Why am I talking about wild dogs? Because I really respect their carnivore values and because I have a romantic suspense called ‘Wild Encounter’ out this week through Entangled which features them. My heroine is up to her elbows inmoving a pack of unconscious and endangered wild dogs across African borders when she and the dogs are kidnapped by wildlife traffickers. I got to spend months researching these beautiful, unique animals and their quirky ways and the affection has stuck.

Just like your dogs at home, animals which are biologically adapted to be foraging and working hard for their food risk becoming overweight if their food is plonked in twice a day and the only thing they have to do for it is haul themselves up and walk to a bowl. So good zoos will implement behavioural enrichment challenges for their captive creatures to make sure that the have to work for their daily food allowance.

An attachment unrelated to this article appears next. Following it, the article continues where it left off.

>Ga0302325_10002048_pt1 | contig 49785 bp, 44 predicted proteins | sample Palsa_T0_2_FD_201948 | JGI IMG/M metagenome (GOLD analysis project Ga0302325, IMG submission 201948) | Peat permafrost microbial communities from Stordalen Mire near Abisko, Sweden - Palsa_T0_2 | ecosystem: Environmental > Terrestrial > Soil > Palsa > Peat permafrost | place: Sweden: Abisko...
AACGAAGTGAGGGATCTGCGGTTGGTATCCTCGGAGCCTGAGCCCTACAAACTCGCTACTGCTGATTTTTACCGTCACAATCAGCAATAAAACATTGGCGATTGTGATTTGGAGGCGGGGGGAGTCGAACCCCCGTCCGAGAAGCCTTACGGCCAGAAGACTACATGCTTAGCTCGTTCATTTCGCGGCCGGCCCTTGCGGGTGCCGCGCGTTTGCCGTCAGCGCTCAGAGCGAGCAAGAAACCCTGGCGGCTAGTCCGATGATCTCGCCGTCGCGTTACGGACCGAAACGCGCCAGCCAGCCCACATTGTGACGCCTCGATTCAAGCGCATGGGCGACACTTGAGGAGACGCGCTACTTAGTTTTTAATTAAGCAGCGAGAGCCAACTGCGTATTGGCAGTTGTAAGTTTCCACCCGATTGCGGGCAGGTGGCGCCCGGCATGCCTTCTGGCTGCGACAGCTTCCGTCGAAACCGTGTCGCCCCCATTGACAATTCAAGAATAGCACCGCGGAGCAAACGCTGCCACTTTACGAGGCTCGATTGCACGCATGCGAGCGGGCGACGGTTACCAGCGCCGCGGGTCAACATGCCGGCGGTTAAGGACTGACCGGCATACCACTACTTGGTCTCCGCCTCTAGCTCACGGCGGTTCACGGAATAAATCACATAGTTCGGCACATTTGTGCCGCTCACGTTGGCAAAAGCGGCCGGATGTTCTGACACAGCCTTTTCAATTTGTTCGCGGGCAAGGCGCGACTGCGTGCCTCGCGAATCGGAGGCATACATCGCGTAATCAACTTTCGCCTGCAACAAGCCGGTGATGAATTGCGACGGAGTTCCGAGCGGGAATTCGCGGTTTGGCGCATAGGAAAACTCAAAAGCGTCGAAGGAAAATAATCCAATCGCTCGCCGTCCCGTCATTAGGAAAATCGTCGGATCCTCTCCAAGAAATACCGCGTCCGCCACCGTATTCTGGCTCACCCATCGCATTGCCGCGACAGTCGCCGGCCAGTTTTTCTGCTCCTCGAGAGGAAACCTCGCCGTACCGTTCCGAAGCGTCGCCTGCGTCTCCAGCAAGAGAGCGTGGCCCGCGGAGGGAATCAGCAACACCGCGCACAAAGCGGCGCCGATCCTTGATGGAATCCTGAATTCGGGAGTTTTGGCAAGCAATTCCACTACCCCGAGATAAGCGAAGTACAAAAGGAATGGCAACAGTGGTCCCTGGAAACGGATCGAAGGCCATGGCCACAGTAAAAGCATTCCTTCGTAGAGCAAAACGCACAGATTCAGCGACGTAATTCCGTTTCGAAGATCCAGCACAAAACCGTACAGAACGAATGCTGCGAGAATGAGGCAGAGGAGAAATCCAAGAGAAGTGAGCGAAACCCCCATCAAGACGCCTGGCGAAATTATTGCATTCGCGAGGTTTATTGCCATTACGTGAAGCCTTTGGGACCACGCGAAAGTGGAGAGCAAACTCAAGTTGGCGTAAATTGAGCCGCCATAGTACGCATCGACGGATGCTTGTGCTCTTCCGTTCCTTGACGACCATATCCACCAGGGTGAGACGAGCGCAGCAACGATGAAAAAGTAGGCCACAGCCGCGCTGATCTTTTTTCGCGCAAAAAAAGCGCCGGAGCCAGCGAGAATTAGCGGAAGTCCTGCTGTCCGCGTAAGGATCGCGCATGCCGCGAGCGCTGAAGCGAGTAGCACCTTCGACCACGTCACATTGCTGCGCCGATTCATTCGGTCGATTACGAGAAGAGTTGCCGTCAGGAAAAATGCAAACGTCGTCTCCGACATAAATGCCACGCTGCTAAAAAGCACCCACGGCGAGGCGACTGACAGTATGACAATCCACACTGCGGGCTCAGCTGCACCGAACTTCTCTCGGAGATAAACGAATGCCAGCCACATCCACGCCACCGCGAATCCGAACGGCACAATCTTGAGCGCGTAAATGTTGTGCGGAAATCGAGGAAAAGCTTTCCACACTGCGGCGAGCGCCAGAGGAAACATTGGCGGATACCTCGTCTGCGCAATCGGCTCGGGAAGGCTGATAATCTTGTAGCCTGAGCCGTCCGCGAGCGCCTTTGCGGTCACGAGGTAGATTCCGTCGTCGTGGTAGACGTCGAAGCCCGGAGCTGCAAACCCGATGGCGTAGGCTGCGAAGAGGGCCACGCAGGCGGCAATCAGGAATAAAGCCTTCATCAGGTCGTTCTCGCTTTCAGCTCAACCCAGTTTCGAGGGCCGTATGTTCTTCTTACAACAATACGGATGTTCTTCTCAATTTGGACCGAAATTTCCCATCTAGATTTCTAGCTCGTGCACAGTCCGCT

(BTW, every single one of these you can do at home for your own captive collection…I’ve modified them for your average suburban kitchen and not the industrial zoo food prep areas…)  There’s so much we can do for our backyard zoo just by taking the lead of the people who look after animals for a living.

Frozen icies: boil up a stock using dinner bones or the left-over blood from the meat tray of your next roast and some water. Freeze a portion, then layer in some small treats and splash a tiny bit of blood stock on them. Freeze to bond them in place. Then add more stock, freeze. Repeat. That way you have a tasty, lickable, layered snack for a hot day that will keep the animal engaged and active. (You can do this for nectar loving birds with diluted peach-juice for stock and fruit pieces inside. Or horses with a super diluted molasses mix and apple/carrot bits inside.)